NASA said the only safe way to look directly at the eclipse is through special-purpose solar filters, such as “eclipse glasses” or hand-held solar viewers.

Unless you already have a pair, you might have to wait to see photos and video that others provide, as many spots in the area are sold out of the glasses.

Ed Varno, executive director of the Ontario County Historical Society, had 15 pairs of glasses and on social media urged a $10 donation for each. Gone, in about 20 minutes, he said.

“Unbelievable,” Varno said. “They’re the hottest items in town.”

Phelps Community Memorial Library Central Library Executive Director Leah Hamilton was sent 1,000 pairs of the special glasses through a grant from the Space Science Institute. She has since heard that 7,000 applications were made.

The library distributed all of its glasses in about a week, and that included instituting a limit of five per family.

Because the library actively promotes science, technology, engineering, arts and technology education, Hamilton said it was imperative the library seek out the glasses so the community could see the eclipse. And she’s thankful it did early enough.

In a two-hour period beginning at 10 a.m. Friday, the library fielded 26 calls about the availability of glasses. They were gone long before then.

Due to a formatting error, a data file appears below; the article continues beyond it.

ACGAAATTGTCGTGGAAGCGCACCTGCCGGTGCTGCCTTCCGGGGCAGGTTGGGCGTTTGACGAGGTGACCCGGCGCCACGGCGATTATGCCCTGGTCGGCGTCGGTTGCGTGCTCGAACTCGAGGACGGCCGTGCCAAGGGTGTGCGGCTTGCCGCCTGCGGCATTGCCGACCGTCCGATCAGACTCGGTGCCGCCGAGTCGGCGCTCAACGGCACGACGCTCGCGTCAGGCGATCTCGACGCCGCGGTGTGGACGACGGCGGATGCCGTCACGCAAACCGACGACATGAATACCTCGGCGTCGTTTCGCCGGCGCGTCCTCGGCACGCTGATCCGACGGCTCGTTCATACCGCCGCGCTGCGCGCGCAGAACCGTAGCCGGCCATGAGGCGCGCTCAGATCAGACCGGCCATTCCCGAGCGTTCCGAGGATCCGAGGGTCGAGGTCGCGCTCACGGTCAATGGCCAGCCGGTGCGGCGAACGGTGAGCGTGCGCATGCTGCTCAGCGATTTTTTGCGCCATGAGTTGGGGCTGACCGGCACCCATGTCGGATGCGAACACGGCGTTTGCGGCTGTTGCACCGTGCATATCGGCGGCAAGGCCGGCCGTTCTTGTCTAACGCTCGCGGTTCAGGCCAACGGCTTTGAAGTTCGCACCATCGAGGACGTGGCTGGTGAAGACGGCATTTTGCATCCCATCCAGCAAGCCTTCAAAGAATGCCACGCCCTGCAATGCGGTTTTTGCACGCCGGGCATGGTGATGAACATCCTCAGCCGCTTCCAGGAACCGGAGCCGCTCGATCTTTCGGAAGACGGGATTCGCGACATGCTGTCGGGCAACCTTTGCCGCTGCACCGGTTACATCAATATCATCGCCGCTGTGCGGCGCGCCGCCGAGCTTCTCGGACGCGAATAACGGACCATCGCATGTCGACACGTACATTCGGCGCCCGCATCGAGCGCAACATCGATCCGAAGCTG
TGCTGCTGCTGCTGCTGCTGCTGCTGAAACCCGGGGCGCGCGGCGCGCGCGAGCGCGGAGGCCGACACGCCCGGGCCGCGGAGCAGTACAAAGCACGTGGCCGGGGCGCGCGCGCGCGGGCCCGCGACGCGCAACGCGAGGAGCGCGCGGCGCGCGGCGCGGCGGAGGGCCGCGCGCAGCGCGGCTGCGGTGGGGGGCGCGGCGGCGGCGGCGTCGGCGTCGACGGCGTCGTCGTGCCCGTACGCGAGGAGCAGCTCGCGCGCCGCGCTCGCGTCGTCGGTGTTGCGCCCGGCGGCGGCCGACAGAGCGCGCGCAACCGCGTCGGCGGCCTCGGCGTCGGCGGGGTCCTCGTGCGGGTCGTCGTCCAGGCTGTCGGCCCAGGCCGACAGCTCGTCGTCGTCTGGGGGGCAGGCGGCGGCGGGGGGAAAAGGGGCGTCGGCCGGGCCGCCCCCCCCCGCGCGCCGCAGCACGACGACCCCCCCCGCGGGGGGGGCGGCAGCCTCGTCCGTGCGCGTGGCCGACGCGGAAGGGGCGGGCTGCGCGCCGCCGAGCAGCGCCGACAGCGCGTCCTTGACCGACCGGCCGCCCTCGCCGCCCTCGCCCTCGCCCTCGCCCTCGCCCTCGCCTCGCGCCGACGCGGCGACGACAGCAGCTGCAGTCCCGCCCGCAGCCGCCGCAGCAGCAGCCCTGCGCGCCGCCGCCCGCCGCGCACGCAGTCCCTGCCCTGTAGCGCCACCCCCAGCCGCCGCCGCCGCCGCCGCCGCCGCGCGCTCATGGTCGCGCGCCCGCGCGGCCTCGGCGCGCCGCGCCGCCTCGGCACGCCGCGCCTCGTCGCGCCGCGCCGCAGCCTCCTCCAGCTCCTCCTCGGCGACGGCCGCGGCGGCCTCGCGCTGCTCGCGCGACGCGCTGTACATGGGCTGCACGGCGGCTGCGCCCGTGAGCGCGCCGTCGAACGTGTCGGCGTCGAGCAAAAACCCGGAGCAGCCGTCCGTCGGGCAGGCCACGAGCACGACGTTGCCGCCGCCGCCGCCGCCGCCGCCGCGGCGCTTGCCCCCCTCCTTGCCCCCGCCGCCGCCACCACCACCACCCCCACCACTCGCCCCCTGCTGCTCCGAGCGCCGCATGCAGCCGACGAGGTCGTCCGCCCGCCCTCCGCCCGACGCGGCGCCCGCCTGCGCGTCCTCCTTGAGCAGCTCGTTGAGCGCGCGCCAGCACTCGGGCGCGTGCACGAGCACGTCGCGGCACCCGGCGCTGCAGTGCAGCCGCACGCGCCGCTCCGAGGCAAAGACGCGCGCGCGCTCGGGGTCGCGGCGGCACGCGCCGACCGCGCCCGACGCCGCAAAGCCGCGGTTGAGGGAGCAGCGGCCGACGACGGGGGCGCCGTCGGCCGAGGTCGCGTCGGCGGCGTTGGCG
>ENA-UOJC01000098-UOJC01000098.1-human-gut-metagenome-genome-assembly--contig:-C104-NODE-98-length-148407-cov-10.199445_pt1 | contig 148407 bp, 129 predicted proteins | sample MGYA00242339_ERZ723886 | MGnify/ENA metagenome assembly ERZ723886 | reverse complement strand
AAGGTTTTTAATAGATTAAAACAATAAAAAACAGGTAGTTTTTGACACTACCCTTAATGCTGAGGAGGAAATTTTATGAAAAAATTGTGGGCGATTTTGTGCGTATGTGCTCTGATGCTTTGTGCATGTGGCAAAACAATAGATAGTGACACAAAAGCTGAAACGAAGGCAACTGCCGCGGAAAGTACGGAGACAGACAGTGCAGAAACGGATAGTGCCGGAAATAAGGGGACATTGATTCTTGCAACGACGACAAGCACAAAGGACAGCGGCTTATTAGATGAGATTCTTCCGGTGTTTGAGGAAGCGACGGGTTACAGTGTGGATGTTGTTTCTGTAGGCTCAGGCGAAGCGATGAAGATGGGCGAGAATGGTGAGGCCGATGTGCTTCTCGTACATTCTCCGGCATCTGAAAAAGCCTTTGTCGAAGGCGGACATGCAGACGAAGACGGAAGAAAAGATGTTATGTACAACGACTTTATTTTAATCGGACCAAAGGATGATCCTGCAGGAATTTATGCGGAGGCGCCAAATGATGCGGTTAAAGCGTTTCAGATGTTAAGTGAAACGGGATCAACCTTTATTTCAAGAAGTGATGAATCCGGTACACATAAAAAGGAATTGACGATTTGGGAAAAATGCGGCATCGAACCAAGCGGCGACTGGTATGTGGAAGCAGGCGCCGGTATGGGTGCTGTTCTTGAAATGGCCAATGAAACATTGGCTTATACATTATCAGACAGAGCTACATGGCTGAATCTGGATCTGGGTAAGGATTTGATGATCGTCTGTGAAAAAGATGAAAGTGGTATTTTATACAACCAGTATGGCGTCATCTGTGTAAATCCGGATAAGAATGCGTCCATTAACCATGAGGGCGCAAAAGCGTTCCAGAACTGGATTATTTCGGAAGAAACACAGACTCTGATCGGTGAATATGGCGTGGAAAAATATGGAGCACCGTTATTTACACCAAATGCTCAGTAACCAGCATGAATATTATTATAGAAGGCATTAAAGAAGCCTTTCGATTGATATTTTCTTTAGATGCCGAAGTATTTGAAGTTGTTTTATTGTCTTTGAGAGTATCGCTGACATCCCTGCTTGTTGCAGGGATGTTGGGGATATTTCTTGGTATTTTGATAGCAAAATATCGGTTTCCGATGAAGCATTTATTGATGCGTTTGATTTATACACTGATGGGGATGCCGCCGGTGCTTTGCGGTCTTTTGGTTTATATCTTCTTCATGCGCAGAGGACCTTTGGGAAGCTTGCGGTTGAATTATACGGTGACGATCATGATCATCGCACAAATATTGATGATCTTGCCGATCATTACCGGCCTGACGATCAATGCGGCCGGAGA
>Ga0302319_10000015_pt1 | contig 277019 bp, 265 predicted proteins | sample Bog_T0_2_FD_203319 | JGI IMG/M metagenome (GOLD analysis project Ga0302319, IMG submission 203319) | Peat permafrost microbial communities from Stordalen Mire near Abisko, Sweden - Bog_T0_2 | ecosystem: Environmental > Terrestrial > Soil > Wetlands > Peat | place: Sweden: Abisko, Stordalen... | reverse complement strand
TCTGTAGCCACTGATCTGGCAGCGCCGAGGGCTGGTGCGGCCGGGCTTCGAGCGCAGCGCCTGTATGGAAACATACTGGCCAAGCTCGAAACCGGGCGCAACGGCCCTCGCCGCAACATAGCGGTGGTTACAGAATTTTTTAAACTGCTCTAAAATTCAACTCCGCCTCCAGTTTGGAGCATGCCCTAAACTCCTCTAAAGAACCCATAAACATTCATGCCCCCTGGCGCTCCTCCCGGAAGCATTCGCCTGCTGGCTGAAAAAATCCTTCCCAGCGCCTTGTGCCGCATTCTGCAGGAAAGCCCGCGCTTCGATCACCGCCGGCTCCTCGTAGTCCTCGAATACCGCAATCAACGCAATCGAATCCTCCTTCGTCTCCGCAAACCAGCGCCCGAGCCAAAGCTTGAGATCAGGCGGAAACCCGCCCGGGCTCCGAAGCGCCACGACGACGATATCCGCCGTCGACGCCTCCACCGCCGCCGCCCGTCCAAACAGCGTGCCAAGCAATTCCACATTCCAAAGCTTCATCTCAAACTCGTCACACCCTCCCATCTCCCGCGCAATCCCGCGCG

“I love it, that they have such an interest,” Hamilton said. “We’re certainly going to be prepared for April 8, 2024.”

That’s when the next total eclipse is supposed to happen, right over New York this time.

Varno said he already is preparing something for whoever the next executive director of the Historical Society will be.

“I will leave a note saying, ‘Make sure you get a bunch of glasses,’” Varno said.

Perhaps by then, Mitchell will be in his chosen career field. He was part of numerous tech-related clubs and activities growing up in Canandaigua, and he counts science and technology as passions.

Space may be his final career frontier.

“I aspire to someday work in the space industry to push the boundaries of human knowledge and exploration,” Mitchell said. “I’ve been told that the 100 percent eclipse is an experience like no other. This massive amount of driving will be worth every second of eclipse totality.”